What is worth considering though, is the strategic elements since this is generally what makes a good competitive title good. StarCraft 2 is incredibly deep, with serious meta elements to consider, and evolving strategy. Even something like Quake Live which seems very simple, is so pure that the strategy happens through the players and can be surprisingly deep (reference my QL strategy video). But what about Dota 2 and LoL?

Well it seems pretty obvious once you join the game that Dota 2 must be more strategic simply because there are more elements to consider. To say otherwise would be foolishly arrogant. For instance:

  • Movement varies between champions altering playstyles, used for balancing as well
  • You can manipulate your own minion wave which allows you to manipulate lanes
  • You can deny creep by stealing last hits
  • Most items have an active effect + more useable items like pots/bonuses
  • Orb walking in Dota 2, seems controversial if it exists in LoL (animation canceling)

Because of these differences Dota 2 seems less forgiving, more difficult, but with deeper strategy. However, there are consequences to this and I think it explains why League is more popular than Dota 2:

  • It seems less exciting to watch since shallower games tend to focus more on action
    • Remember people think movies like Transformers and The Avengers are “really good”, meaning that they like to be visually rewarded, not intellectually rewarded
    • Analyzing gameplay in Dota 2 is probably too difficult/time consuming
  • In League champion survivability seems much higher meaning team fights are longer
  • Higher entry barrier to new players, higher requirement for strategic knowledge
    • This problem was addressed in a previous video I did about competitive FPS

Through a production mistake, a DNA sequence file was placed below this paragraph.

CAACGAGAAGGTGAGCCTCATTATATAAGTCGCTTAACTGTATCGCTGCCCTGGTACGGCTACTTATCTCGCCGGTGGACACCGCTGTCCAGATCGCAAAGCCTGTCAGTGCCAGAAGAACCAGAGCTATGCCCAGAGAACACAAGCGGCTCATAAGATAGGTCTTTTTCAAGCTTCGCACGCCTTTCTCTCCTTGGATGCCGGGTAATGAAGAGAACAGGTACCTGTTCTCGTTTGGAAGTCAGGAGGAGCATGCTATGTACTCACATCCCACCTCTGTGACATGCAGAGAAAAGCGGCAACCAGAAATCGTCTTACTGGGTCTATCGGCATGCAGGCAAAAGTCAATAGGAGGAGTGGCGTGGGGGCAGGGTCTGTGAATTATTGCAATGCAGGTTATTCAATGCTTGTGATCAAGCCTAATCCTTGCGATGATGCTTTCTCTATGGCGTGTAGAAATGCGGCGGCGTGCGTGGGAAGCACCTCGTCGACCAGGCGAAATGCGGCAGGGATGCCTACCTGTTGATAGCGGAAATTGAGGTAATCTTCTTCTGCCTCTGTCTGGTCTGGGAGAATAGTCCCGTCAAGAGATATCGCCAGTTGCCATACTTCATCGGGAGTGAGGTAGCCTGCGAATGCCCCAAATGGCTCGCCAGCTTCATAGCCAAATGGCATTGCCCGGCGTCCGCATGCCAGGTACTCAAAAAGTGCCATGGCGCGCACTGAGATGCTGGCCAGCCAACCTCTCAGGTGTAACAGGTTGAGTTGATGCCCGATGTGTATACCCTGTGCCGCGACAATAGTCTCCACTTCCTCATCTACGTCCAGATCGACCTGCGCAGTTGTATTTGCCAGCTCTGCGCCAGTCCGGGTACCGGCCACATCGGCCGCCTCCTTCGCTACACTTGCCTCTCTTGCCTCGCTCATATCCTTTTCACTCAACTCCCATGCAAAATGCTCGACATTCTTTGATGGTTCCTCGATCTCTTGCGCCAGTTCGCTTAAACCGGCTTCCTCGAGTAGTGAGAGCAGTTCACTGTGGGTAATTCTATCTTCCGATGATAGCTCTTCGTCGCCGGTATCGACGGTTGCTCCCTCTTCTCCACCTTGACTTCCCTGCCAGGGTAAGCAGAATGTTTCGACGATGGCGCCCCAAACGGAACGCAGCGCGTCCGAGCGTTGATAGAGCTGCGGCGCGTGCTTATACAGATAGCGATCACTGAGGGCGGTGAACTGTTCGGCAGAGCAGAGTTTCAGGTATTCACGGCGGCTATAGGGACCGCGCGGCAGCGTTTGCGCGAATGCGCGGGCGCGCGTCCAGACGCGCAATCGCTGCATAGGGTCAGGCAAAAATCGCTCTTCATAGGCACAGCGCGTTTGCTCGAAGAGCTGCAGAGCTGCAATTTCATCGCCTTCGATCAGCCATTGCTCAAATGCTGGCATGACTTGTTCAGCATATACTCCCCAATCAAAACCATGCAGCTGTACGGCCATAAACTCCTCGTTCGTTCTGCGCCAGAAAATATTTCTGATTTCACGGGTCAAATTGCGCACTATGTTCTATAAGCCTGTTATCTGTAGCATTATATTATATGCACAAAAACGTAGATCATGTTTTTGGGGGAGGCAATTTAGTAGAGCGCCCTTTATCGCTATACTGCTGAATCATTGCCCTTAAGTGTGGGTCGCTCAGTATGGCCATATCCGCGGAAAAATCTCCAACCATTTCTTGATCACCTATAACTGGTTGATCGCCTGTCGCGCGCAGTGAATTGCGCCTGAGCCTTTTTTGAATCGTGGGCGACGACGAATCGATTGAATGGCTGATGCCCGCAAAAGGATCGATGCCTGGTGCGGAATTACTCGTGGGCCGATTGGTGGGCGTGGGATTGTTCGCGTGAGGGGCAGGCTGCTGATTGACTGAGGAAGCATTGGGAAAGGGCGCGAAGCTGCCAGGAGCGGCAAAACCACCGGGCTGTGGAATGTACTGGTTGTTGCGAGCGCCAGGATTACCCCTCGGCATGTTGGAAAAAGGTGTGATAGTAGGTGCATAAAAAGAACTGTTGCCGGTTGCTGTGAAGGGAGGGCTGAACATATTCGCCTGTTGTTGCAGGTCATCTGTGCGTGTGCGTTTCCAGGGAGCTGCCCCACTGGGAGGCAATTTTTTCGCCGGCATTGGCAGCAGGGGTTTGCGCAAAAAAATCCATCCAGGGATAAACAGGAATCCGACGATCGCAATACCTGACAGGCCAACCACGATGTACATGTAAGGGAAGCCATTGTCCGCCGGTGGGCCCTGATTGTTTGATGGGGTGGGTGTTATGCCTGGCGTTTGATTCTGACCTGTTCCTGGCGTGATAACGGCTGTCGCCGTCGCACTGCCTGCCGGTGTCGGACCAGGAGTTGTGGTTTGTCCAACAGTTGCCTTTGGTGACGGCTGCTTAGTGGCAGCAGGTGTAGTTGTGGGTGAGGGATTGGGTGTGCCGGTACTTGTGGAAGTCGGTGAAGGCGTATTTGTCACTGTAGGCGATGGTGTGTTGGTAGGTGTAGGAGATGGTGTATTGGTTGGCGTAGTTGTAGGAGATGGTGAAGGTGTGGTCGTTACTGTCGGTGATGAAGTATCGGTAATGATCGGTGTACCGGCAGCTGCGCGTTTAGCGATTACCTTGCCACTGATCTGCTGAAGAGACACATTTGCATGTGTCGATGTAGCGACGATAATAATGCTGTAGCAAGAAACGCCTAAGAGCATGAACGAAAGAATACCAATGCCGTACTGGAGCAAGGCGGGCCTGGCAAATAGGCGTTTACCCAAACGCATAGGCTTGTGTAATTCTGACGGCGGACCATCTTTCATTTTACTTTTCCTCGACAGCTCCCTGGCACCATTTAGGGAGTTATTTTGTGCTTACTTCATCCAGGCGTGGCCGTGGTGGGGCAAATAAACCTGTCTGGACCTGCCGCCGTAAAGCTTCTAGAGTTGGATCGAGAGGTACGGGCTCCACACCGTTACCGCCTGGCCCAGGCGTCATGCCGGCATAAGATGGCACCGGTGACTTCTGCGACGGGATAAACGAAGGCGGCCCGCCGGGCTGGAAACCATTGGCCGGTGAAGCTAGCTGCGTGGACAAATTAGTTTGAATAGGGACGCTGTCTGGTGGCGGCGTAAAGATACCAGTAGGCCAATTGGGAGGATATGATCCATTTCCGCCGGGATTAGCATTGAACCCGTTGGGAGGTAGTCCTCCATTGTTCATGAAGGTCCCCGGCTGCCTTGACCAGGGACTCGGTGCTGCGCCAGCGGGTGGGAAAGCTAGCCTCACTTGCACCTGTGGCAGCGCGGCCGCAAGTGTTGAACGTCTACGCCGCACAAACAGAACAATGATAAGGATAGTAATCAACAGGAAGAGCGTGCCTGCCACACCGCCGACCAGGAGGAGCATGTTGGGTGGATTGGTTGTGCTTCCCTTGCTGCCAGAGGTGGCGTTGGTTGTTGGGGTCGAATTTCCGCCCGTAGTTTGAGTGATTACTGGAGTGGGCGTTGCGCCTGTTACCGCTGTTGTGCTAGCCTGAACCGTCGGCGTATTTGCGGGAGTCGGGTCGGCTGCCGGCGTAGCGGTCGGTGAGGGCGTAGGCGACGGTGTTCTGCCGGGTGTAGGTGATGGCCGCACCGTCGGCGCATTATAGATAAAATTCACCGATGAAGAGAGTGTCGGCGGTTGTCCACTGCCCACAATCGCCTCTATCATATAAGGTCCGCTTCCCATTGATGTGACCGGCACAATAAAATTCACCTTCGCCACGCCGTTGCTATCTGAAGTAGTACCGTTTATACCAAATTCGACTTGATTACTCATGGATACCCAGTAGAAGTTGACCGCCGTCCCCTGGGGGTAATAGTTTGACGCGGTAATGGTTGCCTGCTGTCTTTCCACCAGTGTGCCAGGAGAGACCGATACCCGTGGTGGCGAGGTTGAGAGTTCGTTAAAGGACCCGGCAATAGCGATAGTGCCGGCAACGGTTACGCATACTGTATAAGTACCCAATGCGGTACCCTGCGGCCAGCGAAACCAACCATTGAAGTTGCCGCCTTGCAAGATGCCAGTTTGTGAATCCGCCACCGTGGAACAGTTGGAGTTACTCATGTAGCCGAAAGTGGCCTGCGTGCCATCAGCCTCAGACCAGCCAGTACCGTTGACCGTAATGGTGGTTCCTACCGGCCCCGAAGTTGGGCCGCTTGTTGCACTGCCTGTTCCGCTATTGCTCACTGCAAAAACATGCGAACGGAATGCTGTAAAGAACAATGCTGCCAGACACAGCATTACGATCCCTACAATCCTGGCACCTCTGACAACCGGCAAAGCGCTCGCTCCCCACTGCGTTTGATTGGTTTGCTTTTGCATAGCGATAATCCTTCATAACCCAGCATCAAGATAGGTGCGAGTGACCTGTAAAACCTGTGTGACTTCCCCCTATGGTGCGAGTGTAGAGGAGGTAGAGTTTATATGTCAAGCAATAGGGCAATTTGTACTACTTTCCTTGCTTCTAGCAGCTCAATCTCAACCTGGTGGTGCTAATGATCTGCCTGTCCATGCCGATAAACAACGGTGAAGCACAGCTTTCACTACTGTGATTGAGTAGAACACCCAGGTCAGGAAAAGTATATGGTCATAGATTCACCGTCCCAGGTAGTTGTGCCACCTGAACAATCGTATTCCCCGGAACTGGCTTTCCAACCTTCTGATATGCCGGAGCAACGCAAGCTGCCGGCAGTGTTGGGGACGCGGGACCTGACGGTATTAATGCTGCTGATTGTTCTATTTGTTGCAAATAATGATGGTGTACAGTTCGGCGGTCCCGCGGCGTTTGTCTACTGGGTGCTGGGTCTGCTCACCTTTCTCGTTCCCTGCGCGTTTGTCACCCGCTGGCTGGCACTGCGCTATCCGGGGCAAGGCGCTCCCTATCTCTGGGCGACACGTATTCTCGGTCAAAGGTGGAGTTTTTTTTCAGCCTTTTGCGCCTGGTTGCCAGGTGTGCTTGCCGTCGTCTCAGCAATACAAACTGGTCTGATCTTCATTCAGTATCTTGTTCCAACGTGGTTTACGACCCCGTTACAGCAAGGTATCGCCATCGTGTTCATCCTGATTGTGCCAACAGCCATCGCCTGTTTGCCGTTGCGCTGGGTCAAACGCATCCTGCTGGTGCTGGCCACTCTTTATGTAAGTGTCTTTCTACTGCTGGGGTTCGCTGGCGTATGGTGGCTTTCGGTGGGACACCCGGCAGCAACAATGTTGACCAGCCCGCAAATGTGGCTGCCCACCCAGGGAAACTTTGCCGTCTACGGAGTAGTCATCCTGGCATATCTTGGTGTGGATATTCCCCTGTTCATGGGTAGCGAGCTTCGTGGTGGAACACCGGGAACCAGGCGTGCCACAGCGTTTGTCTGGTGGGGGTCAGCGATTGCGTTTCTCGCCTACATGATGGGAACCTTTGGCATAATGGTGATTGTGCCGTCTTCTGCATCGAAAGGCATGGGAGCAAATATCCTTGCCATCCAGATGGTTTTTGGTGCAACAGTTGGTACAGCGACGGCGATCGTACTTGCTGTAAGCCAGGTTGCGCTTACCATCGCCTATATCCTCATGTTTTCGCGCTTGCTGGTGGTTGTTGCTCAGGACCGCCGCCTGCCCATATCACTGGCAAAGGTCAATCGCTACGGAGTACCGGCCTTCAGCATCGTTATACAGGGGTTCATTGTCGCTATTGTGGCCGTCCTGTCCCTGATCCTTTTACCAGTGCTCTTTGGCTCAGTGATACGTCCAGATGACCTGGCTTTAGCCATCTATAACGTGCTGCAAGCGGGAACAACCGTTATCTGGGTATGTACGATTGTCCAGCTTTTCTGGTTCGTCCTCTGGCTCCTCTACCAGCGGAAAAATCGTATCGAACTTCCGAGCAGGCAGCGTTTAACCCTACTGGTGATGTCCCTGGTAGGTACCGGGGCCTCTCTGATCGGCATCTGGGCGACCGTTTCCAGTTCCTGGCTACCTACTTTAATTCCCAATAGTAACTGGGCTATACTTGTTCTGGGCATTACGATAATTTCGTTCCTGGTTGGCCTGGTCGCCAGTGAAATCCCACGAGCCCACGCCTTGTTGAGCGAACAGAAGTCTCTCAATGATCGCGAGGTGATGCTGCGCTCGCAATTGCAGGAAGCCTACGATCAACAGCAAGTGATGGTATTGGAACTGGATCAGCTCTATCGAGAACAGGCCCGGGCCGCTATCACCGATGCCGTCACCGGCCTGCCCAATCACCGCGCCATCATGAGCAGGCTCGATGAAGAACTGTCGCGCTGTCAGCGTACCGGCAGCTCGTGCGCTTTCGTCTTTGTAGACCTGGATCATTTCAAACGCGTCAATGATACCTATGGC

• I think the movement variation will turn people off, especially the delay
    • The delay makes the game feel slow and thus slightly more boring
    • In League it’s cool that players can “dodge” skillshots

One question I have for viewers, that I couldn’t easily find, is “in League it seems games often tip towards a team fairly early on and if you understand the strategy you can usually tell who’s going to win. Is this the same in Dota 2? Or with the deeper strategic elements, do you find teams improvising more and pulling out of these holes?”
I would think so, since teams have more choices in how to reverse the scales and regain momentum, but the enemy team also has more choices. How does work out?

I also feel like League is more visually appealing than Dota 2 since it has an almost WoW look to it, something friendly and cartoony. Dota 2 looks more serious and polished, but I wonder at a statistical level how many players might choose a game that “looks better”

  • Example, say just 1% of MOBA gamers will choose LoL over Dota 2 because of visual appeal, that could be ~400-500k players if the MOBA base is 40-50 million players.
  • This isn’t really relevant, but just another thought I was considering
  • I really like the look of Dota 2 though, especially the interface

All-in-all the games are both fun and cater to different communities. I think it’s safe to say that Dota 2 is more hardcore than League, however I don’t believe Dota 2 will ever beat League in popularity. League is easier to get into thus will be many players first MOBA and the one they’re loyal to. I also think it’s more fun for people because there isn’t all the subtle challenges they face in Dota 2, like learning hundreds of active item effects and movement variations. Dota 2 will also suffer from the same fate that SC2 suffers, having no “fun mode” for new players to get sucked into the game. There will be that high frustration and ladder anxiety that stops a significant percentage of players from enjoying the game. This is a very serious problem too, since eSports needs larger audiences to grow. If we select games like Dota 2 and SC2 for the premier competitive titles, we’re shooting ourselves in the foot. We need games like League to open the doors for new players, especially since people who play a specific game or sport, tend to get really into spectating it as well. For instance, people who’ve played soccer or football personally, will often times be more attached to spectating it than non-players. eSports will be no different.